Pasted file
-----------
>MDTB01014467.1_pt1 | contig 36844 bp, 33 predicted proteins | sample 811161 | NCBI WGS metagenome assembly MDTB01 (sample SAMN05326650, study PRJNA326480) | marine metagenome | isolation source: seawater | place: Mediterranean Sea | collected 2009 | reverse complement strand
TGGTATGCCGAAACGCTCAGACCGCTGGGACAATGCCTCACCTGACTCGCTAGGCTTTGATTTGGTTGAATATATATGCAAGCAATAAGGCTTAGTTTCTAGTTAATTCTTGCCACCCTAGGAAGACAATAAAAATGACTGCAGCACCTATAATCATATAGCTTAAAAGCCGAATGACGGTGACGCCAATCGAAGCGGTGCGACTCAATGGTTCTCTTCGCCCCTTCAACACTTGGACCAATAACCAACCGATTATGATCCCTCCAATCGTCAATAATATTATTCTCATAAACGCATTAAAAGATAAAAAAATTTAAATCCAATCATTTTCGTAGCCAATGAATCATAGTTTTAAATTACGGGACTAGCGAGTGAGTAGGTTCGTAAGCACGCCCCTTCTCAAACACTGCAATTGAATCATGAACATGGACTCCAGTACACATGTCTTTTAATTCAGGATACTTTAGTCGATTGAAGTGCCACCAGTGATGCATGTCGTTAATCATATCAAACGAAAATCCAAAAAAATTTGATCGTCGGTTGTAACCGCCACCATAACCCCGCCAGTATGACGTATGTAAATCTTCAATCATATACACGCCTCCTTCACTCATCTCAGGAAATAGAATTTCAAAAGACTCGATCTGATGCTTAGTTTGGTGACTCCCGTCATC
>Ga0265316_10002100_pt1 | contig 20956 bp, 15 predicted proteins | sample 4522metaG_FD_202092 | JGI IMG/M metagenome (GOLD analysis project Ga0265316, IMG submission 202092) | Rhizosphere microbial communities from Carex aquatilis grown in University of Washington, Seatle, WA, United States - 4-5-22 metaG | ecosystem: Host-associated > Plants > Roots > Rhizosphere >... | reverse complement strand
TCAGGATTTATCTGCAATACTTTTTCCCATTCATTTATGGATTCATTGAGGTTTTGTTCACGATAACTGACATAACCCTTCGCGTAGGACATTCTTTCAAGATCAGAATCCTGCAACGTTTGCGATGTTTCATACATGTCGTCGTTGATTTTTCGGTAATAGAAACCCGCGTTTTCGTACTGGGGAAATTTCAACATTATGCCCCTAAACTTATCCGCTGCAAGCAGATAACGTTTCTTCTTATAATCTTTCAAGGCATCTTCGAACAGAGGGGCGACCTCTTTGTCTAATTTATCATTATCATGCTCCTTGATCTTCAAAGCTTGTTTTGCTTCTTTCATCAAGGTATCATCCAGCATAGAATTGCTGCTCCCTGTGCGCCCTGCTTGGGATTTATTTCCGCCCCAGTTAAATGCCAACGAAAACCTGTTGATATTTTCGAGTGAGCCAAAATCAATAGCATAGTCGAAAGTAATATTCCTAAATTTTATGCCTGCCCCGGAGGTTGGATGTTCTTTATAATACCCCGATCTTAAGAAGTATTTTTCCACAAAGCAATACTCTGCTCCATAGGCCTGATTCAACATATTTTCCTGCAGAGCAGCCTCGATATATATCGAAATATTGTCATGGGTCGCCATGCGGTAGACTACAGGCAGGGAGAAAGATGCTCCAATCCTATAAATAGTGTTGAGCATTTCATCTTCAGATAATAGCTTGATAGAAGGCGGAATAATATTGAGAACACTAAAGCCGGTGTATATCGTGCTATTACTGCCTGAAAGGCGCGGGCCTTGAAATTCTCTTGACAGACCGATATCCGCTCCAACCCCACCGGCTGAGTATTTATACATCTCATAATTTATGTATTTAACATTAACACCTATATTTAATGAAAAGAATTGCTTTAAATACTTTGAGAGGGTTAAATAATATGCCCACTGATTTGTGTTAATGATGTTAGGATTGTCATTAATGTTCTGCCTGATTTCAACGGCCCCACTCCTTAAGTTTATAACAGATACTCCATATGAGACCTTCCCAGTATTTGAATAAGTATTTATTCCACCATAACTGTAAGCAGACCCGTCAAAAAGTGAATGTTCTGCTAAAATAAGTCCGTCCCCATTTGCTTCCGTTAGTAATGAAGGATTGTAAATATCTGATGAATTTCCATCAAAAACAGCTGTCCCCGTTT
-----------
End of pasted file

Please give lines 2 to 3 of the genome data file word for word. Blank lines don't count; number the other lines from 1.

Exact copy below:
TGGTATGCCGAAACGCTCAGACCGCTGGGACAATGCCTCACCTGACTCGCTAGGCTTTGATTTGGTTGAATATATATGCAAGCAATAAGGCTTAGTTTCTAGTTAATTCTTGCCACCCTAGGAAGACAATAAAAATGACTGCAGCACCTATAATCATATAGCTTAAAAGCCGAATGACGGTGACGCCAATCGAAGCGGTGCGACTCAATGGTTCTCTTCGCCCCTTCAACACTTGGACCAATAACCAACCGATTATGATCCCTCCAATCGTCAATAATATTATTCTCATAAACGCATTAAAAGATAAAAAAATTTAAATCCAATCATTTTCGTAGCCAATGAATCATAGTTTTAAATTACGGGACTAGCGAGTGAGTAGGTTCGTAAGCACGCCCCTTCTCAAACACTGCAATTGAATCATGAACATGGACTCCAGTACACATGTCTTTTAATTCAGGATACTTTAGTCGATTGAAGTGCCACCAGTGATGCATGTCGTTAATCATATCAAACGAAAATCCAAAAAAATTTGATCGTCGGTTGTAACCGCCACCATAACCCCGCCAGTATGACGTATGTAAATCTTCAATCATATACACGCCTCCTTCACTCATCTCAGGAAATAGAATTTCAAAAGACTCGATCTGATGCTTAGTTTGGTGACTCCCGTCATC
>Ga0265316_10002100_pt1 | contig 20956 bp, 15 predicted proteins | sample 4522metaG_FD_202092 | JGI IMG/M metagenome (GOLD analysis project Ga0265316, IMG submission 202092) | Rhizosphere microbial communities from Carex aquatilis grown in University of Washington, Seatle, WA, United States - 4-5-22 metaG | ecosystem: Host-associated > Plants > Roots > Rhizosphere >... | reverse complement strand